Some bad news has been sweeping the tattoo community this week—and it’s not looking good for some tattoo ink manufacturers.
Recently, the European Chemicals Agency (ECHA) released devastating information this week regarding several tattoo inks that are currently on the market. According to their findings, some substances comprising tattoo ink could potentially be toxic in the long-run, and the agency has begun calling for the banning of these possibly-deadly ingredients. This research states that some inks could cause severe skin problems, reproductive toxicity, and even the risk of cancer. Several other lesser side effects could include allergic reaction, itchy skin, and infection.
“Many reports show concerns for public health stemming from the composition of inks used for tattooing,” a spokesperson for the European Chemicals Agency explained to The Sun. “The most severe concerns are allergies caused by the substances in the inks and possibly carcinogenic, mutagenic or reproductive toxic effects.”
The agency has yet to publish the official findings but plans to do so in the future. They will be including a full report which will detail the exact list of chemicals which post the greatest risk to the public. They have hinted that red dyes are the most dangerous, with blue, black, and green following suit. The EU will be utilizing both the preliminary and official findings to decide further action—currently, there are discussions of these toxic inks being banned in the European Union in the future.
The President of the Tattoo and Piercing Industry Union of the United Kingdom, Rick Stevens, had his own thoughts on the matter. He believes it’s the influx of cheap tattoo inks being imported from China that are responsible for the wave of reactions occurring across the globe. According to Stevens, these inks are not regulated or checked for safety and contain the aforementioned toxic compounds.
It’s not just the EU warning against the dangers of these toxic inks. The Federal Drug Administration (FDA) has also released information regarding the recently discovered concerns on their website. While the FDA, just as in the EU, does not regulate tattoo ink, they have announced that they will be conducting a study themselves. “Recent reports associated with permanent makeup inks have prompted FDA to study tattoo ink safety,” cites a statement released on their website.
The FDA’s National Center for Toxicological Research (NCTR), located in Arkansas, is currently underway in their study—examining the chemical compositions of inks used in American parlors, in addition to the short and long-term side effects of ink. They are also reviewing reactions to different light pigments and the removal process.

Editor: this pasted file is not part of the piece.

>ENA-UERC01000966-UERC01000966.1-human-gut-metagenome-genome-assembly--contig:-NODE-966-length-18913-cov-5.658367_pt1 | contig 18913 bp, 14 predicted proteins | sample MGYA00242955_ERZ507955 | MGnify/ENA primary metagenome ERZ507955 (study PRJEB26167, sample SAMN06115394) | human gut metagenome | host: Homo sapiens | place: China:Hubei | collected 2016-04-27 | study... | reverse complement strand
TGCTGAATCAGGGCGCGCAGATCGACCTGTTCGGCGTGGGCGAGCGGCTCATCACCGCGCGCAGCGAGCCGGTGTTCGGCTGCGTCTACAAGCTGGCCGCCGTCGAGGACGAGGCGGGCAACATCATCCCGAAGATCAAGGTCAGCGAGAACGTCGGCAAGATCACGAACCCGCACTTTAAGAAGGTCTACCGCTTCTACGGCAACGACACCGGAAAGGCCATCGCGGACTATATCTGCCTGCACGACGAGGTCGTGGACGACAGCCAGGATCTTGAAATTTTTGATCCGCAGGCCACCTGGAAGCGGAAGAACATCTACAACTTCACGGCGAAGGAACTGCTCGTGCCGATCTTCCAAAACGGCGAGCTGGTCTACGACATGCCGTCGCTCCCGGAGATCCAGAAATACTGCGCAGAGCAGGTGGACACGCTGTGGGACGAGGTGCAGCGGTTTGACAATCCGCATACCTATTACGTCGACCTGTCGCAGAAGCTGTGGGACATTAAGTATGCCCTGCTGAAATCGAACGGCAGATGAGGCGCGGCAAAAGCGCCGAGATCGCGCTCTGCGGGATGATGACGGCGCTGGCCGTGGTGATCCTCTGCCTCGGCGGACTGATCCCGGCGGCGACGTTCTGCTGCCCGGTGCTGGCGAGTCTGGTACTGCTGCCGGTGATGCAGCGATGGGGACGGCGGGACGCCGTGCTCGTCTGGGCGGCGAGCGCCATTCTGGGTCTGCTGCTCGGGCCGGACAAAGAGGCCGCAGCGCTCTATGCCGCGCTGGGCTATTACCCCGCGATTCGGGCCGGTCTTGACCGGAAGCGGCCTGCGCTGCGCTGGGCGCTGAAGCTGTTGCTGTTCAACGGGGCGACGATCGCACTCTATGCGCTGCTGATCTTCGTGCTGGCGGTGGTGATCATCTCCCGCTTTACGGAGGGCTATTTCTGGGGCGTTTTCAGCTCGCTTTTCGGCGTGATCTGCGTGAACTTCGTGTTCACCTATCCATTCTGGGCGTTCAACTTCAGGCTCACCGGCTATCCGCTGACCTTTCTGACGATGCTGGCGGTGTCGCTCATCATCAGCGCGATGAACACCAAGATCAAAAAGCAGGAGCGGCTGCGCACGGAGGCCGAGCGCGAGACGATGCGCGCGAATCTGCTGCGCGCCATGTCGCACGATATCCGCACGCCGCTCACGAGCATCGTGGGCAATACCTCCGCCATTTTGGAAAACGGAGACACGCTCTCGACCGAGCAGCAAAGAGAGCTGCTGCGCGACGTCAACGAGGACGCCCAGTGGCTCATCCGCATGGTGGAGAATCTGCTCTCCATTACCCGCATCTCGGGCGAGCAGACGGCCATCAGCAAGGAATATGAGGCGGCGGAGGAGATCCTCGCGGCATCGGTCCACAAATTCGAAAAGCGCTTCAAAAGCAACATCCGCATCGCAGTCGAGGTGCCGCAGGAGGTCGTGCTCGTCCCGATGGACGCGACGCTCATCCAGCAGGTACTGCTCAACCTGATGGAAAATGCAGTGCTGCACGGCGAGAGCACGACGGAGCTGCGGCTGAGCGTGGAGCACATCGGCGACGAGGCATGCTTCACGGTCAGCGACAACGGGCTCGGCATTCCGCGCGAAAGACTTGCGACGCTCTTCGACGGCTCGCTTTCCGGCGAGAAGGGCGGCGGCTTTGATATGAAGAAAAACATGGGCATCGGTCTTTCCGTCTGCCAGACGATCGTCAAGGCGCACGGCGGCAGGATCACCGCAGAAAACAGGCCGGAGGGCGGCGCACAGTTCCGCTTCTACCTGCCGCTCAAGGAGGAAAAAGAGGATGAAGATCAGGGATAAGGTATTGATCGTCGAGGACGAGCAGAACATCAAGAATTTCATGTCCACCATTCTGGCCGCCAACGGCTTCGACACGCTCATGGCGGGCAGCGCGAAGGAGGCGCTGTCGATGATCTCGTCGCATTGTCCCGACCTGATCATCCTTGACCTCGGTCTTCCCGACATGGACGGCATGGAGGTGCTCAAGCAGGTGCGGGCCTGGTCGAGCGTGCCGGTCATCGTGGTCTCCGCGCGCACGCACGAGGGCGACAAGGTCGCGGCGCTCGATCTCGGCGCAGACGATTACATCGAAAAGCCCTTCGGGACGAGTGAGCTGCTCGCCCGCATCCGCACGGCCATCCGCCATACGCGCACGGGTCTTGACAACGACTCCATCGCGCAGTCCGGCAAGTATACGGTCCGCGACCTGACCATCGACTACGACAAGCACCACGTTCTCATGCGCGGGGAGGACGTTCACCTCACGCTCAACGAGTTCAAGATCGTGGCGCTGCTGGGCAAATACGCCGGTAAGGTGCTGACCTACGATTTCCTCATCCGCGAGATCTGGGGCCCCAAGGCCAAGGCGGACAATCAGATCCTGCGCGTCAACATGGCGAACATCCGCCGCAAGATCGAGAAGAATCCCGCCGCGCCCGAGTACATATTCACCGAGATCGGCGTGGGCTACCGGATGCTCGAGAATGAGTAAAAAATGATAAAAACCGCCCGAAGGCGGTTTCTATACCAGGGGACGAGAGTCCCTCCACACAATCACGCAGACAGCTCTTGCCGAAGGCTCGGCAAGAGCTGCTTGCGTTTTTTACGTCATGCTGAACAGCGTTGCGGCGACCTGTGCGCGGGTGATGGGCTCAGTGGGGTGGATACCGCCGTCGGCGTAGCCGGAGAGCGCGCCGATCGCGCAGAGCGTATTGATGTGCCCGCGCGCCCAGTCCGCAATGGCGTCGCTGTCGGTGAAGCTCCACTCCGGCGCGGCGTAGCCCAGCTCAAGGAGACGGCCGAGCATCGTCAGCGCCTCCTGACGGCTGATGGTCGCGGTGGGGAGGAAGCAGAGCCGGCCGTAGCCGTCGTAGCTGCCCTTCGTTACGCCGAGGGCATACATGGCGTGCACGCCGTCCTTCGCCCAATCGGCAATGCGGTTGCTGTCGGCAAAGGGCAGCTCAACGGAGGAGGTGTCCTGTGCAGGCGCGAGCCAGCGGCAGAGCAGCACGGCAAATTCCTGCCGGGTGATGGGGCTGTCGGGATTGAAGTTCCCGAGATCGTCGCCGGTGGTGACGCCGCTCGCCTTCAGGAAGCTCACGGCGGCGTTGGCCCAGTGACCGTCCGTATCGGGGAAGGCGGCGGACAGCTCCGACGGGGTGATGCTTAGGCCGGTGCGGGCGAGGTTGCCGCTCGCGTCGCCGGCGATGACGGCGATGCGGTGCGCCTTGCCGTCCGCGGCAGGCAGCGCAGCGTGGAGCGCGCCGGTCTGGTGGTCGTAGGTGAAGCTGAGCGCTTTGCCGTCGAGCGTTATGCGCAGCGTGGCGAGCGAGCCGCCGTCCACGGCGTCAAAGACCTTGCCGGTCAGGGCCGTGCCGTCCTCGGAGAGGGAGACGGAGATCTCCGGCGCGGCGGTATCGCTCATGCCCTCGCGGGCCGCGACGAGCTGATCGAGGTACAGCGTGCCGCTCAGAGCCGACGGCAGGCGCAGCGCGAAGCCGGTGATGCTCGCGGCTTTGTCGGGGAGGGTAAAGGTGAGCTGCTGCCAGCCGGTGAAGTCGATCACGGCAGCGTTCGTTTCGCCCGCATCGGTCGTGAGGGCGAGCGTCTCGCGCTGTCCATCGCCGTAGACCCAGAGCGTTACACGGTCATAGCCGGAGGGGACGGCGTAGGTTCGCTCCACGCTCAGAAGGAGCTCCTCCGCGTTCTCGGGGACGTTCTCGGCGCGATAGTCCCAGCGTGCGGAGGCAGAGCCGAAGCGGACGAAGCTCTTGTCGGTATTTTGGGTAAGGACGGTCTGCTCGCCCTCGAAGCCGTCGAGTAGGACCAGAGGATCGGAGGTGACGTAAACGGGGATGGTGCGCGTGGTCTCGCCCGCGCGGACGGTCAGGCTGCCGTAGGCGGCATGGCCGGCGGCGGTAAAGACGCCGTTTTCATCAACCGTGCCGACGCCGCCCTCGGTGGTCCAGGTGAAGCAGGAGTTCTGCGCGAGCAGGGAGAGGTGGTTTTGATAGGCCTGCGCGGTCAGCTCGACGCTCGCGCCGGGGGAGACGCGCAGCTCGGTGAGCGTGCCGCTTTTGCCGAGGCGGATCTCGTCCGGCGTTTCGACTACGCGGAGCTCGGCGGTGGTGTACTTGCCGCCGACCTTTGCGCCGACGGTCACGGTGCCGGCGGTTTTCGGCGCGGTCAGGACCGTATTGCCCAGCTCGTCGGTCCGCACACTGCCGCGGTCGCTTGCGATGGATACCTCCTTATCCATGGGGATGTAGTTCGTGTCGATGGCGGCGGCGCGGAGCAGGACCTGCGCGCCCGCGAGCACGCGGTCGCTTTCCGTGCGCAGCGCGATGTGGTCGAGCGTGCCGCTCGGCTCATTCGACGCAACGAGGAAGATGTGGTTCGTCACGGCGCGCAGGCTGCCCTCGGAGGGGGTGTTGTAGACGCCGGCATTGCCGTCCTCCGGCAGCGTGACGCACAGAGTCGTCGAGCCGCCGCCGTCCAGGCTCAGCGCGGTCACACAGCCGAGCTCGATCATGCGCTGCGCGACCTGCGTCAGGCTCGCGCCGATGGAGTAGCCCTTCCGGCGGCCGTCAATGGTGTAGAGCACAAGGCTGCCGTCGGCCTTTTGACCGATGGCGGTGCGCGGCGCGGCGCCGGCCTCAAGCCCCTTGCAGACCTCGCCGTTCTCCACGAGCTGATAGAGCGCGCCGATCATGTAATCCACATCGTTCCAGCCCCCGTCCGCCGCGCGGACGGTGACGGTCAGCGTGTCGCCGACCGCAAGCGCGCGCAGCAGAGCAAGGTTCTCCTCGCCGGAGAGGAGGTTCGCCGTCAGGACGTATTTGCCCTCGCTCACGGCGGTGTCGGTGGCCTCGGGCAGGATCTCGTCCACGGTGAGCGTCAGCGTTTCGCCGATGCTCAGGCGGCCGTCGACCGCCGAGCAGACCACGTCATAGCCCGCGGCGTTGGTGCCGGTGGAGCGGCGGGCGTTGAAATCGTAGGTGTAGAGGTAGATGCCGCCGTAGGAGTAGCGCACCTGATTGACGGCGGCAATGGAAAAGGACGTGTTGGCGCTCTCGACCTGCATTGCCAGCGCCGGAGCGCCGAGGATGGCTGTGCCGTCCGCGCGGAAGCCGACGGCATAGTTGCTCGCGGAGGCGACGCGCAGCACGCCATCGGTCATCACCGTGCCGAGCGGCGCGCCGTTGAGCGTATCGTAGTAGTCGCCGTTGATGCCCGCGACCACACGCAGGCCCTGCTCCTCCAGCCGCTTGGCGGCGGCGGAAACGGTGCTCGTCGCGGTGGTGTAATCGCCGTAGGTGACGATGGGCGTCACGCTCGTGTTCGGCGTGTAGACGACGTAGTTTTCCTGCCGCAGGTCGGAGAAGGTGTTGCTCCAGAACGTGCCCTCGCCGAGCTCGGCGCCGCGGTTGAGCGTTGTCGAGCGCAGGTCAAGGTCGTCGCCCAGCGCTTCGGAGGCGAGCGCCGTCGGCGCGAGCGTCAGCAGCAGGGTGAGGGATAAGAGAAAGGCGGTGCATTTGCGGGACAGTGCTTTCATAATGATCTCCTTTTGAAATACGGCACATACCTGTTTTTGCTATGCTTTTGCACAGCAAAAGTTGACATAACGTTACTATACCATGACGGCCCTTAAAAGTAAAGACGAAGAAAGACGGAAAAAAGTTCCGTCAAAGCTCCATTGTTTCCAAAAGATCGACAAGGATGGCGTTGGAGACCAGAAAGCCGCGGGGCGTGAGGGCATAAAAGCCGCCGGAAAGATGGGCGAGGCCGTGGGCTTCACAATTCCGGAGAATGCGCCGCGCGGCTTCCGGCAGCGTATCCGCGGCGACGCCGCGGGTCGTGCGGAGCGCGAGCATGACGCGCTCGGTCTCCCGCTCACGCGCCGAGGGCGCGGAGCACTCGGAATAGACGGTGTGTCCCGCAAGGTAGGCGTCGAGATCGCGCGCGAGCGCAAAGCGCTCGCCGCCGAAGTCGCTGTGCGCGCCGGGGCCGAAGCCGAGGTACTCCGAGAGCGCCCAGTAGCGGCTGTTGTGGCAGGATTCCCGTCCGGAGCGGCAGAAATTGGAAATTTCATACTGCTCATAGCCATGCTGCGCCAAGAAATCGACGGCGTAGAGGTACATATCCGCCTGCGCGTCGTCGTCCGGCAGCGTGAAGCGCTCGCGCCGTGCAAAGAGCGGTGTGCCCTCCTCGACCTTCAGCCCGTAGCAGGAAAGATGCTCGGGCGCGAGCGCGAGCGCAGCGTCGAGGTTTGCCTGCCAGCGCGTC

“There have been no systematic studies of the safety of tattoo inks,” says Paul Howard, Ph.D. of the National Center for Toxicological Research, “so we are trying to ask—and answer—some fundamental questions.” As Howard points out, some tattoos fade with age when exposed to heavy sunlight, while laser light is utilized in the removal process. “We want to know what happens to the ink,” says Howard. “Where does the pigment go?”
According to Howard, and the NCTR, there are several hypotheses being considered at the moment.
“The body cells may digest and destroy the ink, just as they rid the body of bacteria and other foreign matter as a defense against infection,” he states. “Sunlight may cause the ink to break down so it is less visible, or the skin cells containing the ink may be killed by sunlight or laser light and ink breakdown products may disperse through the body.”
The biggest concern the NCTR seems to have regarding the breakdown process is what happens to the pigment. “Research has also shown that some pigment migrates from the tattoo site to the body’s lymph nodes,” says Howard. “Whether the migration of tattoo ink has health consequences or not is still unknown. NCTR is doing further research to answer this and other questions about the safety of tattoo inks.”
Another study conducted by the Copenhagen University Hospital tested 21 common inks utilized across Europe. To their dismay, 13 of the 21 tested showed signs of carcinogenic compounds in the inks. The origins of the ink, however, are currently unknown until further information can be released.
An article published on The Truth about Cancer states that tattoo ink has been linked to “infections, allergies, scarring, granulomas (small knots or bumps that can form around particles of tattoo pigment), and MRI complications such as swelling or burning when people with tattoos undergo an MRI.” While these occur on a case by case basis, it only takes a small percentage of occurrences to make the statistic hold up in a scientific study. These issues are a minority, approximately 10%—not the norm.
As with everything, we’re currently in a waiting game to find out which chemical compounds are being considered toxic, and which inks—if any—will be banned. The European Union is strongly sticking to their guns that there will be changes and bans put into place very soon; however, the FDA is not indicating that they will be making any adjustments to this billion dollar industry anytime soon.